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Apple Announces Q2 Financial Results, Net Profit of $14 Million [Updated]

Apple Announces Q2 Financial Results, Net Profit of $14 Million [Updated]

by , 5:00 PM EDT, April 16th, 2003

Apple today announced its quarterly financial results for the second quarter of the fiscal year, posting a net profit of $14 million. The company recorded some US$1.475 billion, which is down 1% from this time last year. Gross margins were 28.3%, the highest in the industry, and Apple increased its cash on hand to US$4.5 billion, up US$64 million.

Apple posted an operations loss this quarter, with profits coming from investment gains, and the one-time sale of some investment assets. In the two previous quarters, Apple posted an operational profit, but showed a loss due to one-time restructuring charges (Q1 2003) and an investment write-off (Q4 2002). This quarter's operational loss was US$4 million.

Unit sales were also down in the quarter, with Apple selling 711,000 Macs, including PowerMacs, iMacs, eMacs, iBooks, and PowerBooks. In today's conference call, Apple CFO Fred Anderson said that demand for the 12" and 17" PowerBooks was strong, and that the company ended the quarter with a backlog of orders for the 17" unit.

Other highlights from the conference call included notes that non-US sales contributed 47% of Apple's revenues, and that sales in Japan were higher. The company has placed some 75 Apple employees in Japanese retail stores, similar to the Apple employees in CompUSA's store-within-a-store locations.

From the press release:

Apple¨ today announced financial results for its fiscal 2003 second quarter ended March 29, 2003. For the quarter, the Company posted a net profit of $14 million, or $.04 per diluted share. These results compare to a net profit of $40 million, or $.11 per diluted share, in the year-ago quarter. Revenues for the quarter were $1.475 billion, down 1 percent from the year-ago quarter, and gross margins were 28.3 percent, up from 27.4 percent in the year-ago quarter. International sales accounted for 47 percent of the quarter's revenues.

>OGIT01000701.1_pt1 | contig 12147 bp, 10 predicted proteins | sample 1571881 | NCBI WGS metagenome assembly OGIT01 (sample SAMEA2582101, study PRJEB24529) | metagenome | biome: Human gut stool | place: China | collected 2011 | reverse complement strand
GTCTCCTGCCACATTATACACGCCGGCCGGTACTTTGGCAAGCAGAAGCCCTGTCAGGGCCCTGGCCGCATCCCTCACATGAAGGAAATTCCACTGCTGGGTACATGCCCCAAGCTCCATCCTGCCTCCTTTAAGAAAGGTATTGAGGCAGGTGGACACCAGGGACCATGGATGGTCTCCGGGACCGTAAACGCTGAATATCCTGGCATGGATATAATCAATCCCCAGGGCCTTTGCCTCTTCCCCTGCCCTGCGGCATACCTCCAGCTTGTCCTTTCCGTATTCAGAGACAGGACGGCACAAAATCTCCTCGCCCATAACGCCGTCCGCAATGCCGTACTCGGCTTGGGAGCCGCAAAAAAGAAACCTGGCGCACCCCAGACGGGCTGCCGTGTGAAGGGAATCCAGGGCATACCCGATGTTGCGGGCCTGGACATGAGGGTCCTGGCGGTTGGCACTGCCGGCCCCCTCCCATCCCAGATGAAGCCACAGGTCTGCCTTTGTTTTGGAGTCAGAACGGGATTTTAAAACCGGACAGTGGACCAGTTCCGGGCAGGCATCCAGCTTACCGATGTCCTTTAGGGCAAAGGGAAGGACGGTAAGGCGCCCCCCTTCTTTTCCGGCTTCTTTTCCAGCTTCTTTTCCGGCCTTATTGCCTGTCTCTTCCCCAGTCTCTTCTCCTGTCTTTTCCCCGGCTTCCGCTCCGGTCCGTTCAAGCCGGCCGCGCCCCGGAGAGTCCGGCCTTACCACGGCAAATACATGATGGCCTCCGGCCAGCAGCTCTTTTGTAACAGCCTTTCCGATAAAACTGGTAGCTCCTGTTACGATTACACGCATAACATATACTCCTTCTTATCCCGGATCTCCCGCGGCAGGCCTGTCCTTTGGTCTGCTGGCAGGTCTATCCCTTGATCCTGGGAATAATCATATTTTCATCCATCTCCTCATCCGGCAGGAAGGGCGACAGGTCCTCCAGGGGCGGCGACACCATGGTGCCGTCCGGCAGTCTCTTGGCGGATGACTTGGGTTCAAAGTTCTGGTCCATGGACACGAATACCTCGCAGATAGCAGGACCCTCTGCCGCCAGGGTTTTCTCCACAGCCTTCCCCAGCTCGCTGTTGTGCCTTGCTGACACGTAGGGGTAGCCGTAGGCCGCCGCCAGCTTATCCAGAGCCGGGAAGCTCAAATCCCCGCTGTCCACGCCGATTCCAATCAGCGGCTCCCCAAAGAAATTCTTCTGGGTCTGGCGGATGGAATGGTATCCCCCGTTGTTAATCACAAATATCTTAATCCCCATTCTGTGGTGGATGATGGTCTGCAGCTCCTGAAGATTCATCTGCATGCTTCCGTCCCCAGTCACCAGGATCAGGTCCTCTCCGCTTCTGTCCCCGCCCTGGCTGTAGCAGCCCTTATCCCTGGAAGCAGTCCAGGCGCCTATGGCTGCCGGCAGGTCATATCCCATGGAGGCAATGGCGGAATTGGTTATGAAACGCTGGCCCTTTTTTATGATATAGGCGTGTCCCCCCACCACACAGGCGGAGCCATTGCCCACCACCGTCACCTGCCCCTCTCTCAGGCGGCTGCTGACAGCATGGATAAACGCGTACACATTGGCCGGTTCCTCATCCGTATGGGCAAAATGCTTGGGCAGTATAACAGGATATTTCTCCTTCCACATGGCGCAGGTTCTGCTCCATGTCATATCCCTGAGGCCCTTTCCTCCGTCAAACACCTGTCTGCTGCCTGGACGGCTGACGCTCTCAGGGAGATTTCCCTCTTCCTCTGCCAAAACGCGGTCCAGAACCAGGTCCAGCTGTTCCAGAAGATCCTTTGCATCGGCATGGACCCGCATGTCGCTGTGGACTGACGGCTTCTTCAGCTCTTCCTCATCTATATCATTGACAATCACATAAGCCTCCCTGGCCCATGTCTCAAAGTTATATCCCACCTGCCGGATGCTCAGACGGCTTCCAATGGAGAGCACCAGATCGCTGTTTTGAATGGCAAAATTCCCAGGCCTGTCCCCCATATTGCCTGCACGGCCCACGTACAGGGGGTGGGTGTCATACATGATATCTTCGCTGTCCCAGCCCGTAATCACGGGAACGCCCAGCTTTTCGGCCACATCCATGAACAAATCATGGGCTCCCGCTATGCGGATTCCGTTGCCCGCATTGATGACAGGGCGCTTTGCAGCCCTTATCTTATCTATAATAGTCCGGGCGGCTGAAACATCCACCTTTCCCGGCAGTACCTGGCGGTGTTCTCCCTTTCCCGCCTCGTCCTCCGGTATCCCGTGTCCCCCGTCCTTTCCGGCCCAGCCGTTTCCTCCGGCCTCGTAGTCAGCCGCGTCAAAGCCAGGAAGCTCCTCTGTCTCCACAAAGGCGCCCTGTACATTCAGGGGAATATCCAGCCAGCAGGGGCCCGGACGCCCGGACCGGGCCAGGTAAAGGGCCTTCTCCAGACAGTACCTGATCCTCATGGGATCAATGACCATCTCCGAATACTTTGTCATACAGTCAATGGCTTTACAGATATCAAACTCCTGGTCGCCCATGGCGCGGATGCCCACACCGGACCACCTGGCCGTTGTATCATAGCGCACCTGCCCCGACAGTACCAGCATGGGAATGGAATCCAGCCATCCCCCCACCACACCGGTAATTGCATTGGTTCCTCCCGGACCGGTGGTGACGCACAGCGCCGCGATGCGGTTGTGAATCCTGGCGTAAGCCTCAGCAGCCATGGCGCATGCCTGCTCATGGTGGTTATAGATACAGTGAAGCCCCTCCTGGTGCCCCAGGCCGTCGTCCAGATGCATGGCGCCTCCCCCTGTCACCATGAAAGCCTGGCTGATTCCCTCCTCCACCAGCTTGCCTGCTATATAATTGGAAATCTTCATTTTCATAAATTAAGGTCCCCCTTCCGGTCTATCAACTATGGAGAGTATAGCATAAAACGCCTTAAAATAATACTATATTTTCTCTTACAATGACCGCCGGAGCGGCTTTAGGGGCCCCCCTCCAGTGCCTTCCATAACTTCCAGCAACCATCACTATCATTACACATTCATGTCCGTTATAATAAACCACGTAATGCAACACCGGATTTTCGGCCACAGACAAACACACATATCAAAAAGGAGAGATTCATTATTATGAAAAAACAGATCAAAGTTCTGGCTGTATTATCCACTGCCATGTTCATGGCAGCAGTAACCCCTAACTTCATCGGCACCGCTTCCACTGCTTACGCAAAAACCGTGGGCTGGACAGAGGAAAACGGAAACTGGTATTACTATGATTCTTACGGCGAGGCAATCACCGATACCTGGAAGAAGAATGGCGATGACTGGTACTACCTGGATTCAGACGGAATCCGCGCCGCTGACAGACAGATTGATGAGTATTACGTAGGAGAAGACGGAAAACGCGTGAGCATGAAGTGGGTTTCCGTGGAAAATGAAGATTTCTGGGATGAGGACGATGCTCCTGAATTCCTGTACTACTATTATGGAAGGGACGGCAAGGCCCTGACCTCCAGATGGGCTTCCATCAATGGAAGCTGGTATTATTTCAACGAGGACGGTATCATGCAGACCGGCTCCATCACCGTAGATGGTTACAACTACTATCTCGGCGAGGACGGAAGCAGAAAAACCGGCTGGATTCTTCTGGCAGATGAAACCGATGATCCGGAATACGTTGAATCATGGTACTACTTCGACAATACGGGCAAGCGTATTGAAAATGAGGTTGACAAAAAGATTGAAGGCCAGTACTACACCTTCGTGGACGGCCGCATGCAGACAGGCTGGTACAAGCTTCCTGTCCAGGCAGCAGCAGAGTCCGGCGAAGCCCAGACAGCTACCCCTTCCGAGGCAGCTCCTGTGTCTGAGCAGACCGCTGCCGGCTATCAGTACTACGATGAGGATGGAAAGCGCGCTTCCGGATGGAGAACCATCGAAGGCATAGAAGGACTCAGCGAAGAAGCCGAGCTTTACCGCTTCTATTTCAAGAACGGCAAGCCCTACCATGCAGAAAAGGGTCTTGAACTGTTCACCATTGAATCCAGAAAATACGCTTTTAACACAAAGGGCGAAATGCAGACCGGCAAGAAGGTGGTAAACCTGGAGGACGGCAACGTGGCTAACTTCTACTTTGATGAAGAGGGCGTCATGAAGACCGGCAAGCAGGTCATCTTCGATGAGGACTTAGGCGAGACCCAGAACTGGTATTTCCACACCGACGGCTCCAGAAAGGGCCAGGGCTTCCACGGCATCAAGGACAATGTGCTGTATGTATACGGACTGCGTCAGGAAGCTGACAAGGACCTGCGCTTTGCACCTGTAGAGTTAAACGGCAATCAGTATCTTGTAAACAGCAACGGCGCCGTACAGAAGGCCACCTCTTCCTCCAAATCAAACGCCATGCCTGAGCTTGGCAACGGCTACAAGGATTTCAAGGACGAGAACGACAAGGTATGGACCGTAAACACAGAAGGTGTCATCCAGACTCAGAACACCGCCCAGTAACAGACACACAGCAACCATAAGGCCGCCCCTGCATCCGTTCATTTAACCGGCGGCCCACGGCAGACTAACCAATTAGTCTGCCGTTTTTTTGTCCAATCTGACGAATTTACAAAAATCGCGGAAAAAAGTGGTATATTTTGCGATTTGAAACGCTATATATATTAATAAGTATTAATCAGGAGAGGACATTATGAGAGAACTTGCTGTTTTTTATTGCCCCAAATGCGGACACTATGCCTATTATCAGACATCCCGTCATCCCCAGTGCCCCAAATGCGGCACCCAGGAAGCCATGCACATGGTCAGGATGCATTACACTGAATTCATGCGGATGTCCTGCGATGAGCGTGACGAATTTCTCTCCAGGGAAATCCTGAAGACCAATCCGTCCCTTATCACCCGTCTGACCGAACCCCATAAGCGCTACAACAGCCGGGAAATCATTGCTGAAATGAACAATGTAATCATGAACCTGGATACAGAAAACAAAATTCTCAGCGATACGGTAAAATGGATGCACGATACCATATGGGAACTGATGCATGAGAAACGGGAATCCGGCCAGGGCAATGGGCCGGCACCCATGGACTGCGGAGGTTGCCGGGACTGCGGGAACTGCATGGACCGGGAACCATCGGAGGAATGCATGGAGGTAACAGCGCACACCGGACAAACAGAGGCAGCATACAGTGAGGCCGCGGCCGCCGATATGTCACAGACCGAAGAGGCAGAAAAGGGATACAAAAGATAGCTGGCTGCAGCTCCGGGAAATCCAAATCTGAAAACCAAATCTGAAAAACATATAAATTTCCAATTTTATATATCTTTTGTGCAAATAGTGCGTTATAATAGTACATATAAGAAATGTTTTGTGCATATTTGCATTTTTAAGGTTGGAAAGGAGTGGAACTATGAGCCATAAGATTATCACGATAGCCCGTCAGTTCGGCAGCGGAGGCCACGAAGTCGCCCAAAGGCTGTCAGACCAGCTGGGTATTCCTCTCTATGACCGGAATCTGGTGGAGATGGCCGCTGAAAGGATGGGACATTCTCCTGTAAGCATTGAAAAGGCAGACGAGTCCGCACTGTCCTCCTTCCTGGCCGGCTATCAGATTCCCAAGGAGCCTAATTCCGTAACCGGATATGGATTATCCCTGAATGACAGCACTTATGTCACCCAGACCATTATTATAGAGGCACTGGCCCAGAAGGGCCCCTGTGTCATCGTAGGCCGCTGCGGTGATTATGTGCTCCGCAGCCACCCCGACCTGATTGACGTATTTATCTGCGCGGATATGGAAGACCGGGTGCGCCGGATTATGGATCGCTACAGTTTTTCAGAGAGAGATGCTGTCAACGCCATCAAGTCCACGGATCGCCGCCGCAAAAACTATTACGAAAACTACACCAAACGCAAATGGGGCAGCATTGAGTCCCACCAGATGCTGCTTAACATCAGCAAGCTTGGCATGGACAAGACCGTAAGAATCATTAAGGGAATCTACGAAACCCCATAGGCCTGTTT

Apple shipped 711,000 Macintosh¨ units during the quarter.

"Our 'year of the notebook' is off to a great start, led by the incredible demand for our new aluminum 12-inch and 17-inch PowerBook G4s," said Steve Jobs, Apple's CEO. "This quarter over 40 percent of the Macs we shipped were notebooks -- our highest percentage ever and well ahead of the industry average."

"We are very pleased to have achieved our revenue target for the second quarter while maintaining channel inventories under 4.5 weeks," said Fred Anderson, Apple's CFO. "Continued strong asset management enabled us to increase cash to over $4.5 billion. Looking ahead to the third quarter of 2003, we expect revenue to be relatively flat with the March quarter and expect a slight profit for the quarter."

Apple ignited the personal computer revolution in the 1970s with the Apple II and reinvented the personal computer in the 1980s with the Macintosh. Apple is committed to bringing the best personal computing experience to students, educators, creative professionals and consumers around the world through its innovative hardware, software and Internet offerings.

Apple will be holding a financial results conference call at 4 PM today, which can be heard live in QuickTime. Also, TMO will be providing live coverage of the conference call.


If you are interested in Apple's stock, join our forum members in the Apple Finance Boards, a moderated forum for Apple Investors and people who are interested in Apple's financial dealings. For other stories regarding Apple's stock activity, visit our updated Apple Stock Watch Special Report.

The Mac Observer Spin:

This was an ugly quarter in many regards, but the company did post a profit. In an economy wracked with war worries, concerns about the direction of the country's economic direction, rising unemployment, and plummeting tax revenues, which in turn has meant a drastic lowering in education spending, that's not so bad.

Clearly, Apple's biggest problem is the issue of processor speed, which is one of two biggest factors contributing to dismal PowerMac sales. The other issue is the lack of Quark for Mac OS X, which is soon to be here, or so Quark says. In fact, it's amazing that Apple has been able to post these kinds of results when you look at all of the contributing factors.

This isn't to say that these results are great, but they are very strong in the current conditions. More important, it shows that the company is positioned strongly for when QuarkXpress makes it to market, and if the company can lick its processor issues. Sun posted lower sales today, and Gateway is scheduled to release its results tomorrow. We expect Dell to continue to have good results, at least on paper, but the point is that the PC market is in the toilet at the moment.

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